American journal of physiology. Renal physiology

Chronic bilateral renal denervation attenuates renal injury in a transgenic rat model of diabetic nephropathy.

PMID 24899056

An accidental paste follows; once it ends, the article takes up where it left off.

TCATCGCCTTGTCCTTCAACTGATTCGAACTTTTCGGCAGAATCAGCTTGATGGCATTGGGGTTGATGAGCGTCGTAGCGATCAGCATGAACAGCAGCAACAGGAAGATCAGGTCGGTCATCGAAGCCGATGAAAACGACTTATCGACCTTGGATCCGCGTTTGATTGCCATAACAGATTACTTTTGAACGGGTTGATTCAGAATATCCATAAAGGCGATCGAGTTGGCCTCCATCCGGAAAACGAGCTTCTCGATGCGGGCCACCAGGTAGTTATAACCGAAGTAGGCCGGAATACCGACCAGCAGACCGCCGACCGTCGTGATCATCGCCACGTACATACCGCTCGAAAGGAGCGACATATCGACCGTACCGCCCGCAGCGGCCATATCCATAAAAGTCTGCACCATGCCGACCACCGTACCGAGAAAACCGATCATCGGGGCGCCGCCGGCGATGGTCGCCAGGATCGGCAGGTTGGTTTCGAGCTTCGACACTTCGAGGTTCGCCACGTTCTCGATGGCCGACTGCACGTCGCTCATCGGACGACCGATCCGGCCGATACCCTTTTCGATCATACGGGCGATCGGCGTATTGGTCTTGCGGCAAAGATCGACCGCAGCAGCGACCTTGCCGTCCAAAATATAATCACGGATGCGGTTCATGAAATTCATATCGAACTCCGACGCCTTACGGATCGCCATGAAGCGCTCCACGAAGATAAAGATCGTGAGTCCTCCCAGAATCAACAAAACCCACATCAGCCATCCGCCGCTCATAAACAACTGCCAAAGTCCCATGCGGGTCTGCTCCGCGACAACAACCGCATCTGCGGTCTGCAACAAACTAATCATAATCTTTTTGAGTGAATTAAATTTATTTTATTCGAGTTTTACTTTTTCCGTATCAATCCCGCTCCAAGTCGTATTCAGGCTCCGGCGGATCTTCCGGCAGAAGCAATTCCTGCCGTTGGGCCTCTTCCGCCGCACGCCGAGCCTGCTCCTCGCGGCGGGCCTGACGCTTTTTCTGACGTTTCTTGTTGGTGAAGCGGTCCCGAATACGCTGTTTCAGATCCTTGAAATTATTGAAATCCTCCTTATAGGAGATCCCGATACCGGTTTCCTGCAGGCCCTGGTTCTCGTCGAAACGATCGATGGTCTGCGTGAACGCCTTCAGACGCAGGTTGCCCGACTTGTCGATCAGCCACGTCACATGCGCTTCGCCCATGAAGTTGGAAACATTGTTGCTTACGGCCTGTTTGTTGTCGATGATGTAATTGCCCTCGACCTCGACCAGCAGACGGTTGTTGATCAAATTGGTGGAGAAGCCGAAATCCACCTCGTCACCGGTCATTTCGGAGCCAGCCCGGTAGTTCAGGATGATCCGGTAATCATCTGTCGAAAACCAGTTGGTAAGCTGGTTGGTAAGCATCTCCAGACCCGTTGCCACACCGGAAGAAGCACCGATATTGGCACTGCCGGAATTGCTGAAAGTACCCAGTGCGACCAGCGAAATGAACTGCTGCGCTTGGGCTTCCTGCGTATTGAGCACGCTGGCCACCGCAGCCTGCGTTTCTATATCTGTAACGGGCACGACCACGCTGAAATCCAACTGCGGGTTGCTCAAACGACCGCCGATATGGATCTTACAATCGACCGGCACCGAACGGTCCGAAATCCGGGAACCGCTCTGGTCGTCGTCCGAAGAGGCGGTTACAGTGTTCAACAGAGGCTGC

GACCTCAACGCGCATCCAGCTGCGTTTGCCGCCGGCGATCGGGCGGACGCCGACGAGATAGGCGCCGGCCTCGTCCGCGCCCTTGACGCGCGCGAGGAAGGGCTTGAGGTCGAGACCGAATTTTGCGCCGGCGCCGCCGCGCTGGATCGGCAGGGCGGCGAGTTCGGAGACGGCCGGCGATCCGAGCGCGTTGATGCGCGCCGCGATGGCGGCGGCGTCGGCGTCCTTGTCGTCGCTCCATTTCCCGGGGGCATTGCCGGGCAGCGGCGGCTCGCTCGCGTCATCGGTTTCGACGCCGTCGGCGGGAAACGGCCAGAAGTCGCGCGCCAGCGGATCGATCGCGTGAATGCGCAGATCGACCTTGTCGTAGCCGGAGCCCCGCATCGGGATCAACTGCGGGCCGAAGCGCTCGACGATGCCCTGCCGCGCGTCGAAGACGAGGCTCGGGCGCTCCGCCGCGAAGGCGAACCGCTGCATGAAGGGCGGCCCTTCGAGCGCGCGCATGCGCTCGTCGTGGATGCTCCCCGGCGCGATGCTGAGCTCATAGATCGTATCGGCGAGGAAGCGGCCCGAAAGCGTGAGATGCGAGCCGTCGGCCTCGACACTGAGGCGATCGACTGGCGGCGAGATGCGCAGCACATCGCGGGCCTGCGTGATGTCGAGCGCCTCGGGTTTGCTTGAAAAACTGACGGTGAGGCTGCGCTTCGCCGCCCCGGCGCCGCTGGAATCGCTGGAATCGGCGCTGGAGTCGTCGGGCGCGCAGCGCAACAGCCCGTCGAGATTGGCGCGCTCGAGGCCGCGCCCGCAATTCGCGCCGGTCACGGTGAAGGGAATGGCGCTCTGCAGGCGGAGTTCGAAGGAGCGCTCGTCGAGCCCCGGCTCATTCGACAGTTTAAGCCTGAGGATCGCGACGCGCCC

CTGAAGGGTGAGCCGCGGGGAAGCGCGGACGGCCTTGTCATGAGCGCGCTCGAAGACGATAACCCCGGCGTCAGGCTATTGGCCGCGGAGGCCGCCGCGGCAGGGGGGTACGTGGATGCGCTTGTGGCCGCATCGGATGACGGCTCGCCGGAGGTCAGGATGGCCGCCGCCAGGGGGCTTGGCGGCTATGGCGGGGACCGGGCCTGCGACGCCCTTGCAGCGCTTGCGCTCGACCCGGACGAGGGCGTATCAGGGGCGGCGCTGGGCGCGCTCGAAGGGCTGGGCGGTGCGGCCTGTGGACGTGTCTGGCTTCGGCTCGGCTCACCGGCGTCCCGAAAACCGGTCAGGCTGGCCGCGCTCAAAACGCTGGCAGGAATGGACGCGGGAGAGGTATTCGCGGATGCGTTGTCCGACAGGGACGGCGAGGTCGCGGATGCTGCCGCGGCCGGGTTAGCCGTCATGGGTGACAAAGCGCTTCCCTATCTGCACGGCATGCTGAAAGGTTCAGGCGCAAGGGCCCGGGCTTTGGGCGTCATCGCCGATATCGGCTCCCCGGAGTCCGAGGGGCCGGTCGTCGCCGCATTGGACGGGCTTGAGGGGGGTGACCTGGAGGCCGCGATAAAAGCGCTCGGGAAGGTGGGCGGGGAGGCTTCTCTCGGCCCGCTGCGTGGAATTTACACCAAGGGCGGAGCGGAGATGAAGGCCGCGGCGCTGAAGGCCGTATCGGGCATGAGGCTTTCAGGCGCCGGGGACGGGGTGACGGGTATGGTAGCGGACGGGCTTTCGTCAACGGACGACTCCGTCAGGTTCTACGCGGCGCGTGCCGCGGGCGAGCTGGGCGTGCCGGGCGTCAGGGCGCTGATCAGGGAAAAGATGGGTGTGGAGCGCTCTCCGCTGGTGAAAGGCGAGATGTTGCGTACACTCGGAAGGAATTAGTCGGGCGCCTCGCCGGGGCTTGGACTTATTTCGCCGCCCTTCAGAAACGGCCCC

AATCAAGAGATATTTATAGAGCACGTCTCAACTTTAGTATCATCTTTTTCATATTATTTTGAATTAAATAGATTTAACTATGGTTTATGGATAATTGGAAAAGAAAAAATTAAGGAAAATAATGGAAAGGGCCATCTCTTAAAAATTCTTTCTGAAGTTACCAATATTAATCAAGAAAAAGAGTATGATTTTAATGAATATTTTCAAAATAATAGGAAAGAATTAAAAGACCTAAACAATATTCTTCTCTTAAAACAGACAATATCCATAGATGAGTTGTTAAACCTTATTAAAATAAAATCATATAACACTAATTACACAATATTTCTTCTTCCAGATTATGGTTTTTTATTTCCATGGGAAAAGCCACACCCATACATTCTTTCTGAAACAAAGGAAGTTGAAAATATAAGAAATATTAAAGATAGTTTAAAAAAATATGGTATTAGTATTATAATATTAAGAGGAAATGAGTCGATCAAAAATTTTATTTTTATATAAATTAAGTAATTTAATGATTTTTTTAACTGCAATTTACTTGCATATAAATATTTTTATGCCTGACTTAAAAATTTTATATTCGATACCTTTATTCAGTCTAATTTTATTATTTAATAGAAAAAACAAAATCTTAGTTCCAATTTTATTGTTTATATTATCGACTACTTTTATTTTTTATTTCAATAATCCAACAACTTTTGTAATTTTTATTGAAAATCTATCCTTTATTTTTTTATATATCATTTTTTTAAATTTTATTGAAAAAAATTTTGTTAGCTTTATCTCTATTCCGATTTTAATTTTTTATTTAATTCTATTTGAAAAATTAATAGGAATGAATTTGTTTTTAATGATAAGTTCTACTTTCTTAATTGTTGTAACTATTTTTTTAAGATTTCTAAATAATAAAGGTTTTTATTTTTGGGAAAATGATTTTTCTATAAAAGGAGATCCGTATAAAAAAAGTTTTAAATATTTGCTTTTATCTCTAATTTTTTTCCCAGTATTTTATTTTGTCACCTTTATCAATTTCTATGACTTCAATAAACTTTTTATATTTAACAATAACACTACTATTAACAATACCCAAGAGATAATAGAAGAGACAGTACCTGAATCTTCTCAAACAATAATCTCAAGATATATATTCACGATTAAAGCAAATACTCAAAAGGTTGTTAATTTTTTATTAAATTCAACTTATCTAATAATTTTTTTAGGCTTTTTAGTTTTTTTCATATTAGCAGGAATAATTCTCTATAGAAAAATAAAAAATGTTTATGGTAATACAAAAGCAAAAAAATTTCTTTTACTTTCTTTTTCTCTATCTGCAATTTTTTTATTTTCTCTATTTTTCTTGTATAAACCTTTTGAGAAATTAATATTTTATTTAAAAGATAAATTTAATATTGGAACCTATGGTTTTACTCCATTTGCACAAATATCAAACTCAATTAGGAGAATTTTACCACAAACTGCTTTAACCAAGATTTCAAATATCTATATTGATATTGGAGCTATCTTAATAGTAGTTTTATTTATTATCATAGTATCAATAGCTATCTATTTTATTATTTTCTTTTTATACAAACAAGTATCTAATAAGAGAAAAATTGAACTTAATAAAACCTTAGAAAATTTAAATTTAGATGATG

Bilateral renal denervation (BRD) has been shown to reduce hypertension and improve renal function in both human and experimental studies. We hypothesized that chronic intervention with BRD may also attenuate renal injury and fibrosis in diabetic nephropathy. This hypothesis was examined in a female streptozotocin-induced diabetic (mRen-2)27 rat (TGR) shown to capture the cardinal features of human diabetic nephropathy. Following diabetic induction, BRD/sham surgeries were conducted repeatedly (at the week 3, 6, and 9 following induction) in both diabetic and normoglycemic animals. Renal denervation resulted in a progressive decrease in systolic blood pressure from first denervation to termination (at 12 wk post-diabetic induction) in both normoglycemic and diabetic rats. Renal norepinephrine content was significantly raised following diabetic induction and ablated in denervated normoglycemic and diabetic groups. A significant increase in glomerular basement membrane thickening and mesangial expansion was seen in the diabetic kidneys; this morphological appearance was markedly reduced by BRD. Immunohistochemistry and protein densitometric analysis of diabetic innervated kidneys confirmed the presence of significantly increased levels of collagens I and IV, α-smooth muscle actin, the ANG II type 1 receptor, and transforming growth factor-β. Renal denervation significantly reduced protein expression of these fibrotic markers. Furthermore, BRD attenuated albuminuria and prevented the loss of glomerular podocin expression in these diabetic animals. In conclusion, BRD decreases systolic blood pressure and reduces the development of renal fibrosis, glomerulosclerosis, and albuminuria in this model of diabetic nephropathy. The evidence presented strongly suggests that renal denervation may serve as a therapeutic intervention to attenuate the progression of renal injury in diabetic nephropathy.